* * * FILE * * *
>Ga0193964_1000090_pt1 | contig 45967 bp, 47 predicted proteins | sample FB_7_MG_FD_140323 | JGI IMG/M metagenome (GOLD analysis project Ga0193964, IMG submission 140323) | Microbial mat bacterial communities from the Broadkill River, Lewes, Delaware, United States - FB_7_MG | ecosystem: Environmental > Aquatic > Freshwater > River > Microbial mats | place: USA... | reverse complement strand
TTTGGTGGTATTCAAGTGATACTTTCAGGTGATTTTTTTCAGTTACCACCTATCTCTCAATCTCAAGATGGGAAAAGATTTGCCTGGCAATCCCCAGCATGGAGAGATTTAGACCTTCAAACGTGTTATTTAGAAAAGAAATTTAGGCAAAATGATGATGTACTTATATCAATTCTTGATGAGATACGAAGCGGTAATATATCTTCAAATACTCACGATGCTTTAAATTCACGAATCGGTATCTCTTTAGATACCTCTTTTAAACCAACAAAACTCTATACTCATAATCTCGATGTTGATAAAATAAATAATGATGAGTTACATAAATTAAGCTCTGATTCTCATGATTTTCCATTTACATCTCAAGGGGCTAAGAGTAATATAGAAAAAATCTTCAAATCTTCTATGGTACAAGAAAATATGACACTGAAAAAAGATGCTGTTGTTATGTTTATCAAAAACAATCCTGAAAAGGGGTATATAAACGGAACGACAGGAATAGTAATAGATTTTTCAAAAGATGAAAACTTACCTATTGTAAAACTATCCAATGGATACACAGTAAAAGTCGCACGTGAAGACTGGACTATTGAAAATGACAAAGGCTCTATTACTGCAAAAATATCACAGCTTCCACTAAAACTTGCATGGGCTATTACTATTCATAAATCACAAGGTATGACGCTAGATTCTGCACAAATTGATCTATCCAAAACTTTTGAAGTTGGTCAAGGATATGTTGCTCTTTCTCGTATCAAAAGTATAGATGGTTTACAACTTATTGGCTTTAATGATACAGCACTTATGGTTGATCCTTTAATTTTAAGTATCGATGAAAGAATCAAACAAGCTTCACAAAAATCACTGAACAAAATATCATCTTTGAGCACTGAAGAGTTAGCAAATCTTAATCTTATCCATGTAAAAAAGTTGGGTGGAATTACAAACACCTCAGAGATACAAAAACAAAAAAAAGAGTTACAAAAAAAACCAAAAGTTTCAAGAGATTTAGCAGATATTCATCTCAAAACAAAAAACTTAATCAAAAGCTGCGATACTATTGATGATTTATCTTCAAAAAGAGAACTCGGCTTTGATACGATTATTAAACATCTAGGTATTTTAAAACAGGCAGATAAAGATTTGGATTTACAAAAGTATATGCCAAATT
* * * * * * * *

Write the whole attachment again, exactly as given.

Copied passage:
>Ga0193964_1000090_pt1 | contig 45967 bp, 47 predicted proteins | sample FB_7_MG_FD_140323 | JGI IMG/M metagenome (GOLD analysis project Ga0193964, IMG submission 140323) | Microbial mat bacterial communities from the Broadkill River, Lewes, Delaware, United States - FB_7_MG | ecosystem: Environmental > Aquatic > Freshwater > River > Microbial mats | place: USA... | reverse complement strand
TTTGGTGGTATTCAAGTGATACTTTCAGGTGATTTTTTTCAGTTACCACCTATCTCTCAATCTCAAGATGGGAAAAGATTTGCCTGGCAATCCCCAGCATGGAGAGATTTAGACCTTCAAACGTGTTATTTAGAAAAGAAATTTAGGCAAAATGATGATGTACTTATATCAATTCTTGATGAGATACGAAGCGGTAATATATCTTCAAATACTCACGATGCTTTAAATTCACGAATCGGTATCTCTTTAGATACCTCTTTTAAACCAACAAAACTCTATACTCATAATCTCGATGTTGATAAAATAAATAATGATGAGTTACATAAATTAAGCTCTGATTCTCATGATTTTCCATTTACATCTCAAGGGGCTAAGAGTAATATAGAAAAAATCTTCAAATCTTCTATGGTACAAGAAAATATGACACTGAAAAAAGATGCTGTTGTTATGTTTATCAAAAACAATCCTGAAAAGGGGTATATAAACGGAACGACAGGAATAGTAATAGATTTTTCAAAAGATGAAAACTTACCTATTGTAAAACTATCCAATGGATACACAGTAAAAGTCGCACGTGAAGACTGGACTATTGAAAATGACAAAGGCTCTATTACTGCAAAAATATCACAGCTTCCACTAAAACTTGCATGGGCTATTACTATTCATAAATCACAAGGTATGACGCTAGATTCTGCACAAATTGATCTATCCAAAACTTTTGAAGTTGGTCAAGGATATGTTGCTCTTTCTCGTATCAAAAGTATAGATGGTTTACAACTTATTGGCTTTAATGATACAGCACTTATGGTTGATCCTTTAATTTTAAGTATCGATGAAAGAATCAAACAAGCTTCACAAAAATCACTGAACAAAATATCATCTTTGAGCACTGAAGAGTTAGCAAATCTTAATCTTATCCATGTAAAAAAGTTGGGTGGAATTACAAACACCTCAGAGATACAAAAACAAAAAAAAGAGTTACAAAAAAAACCAAAAGTTTCAAGAGATTTAGCAGATATTCATCTCAAAACAAAAAACTTAATCAAAAGCTGCGATACTATTGATGATTTATCTTCAAAAAGAGAACTCGGCTTTGATACGATTATTAAACATCTAGGTATTTTAAAACAGGCAGATAAAGATTTGGATTTACAAAAGTATATGCCAAATT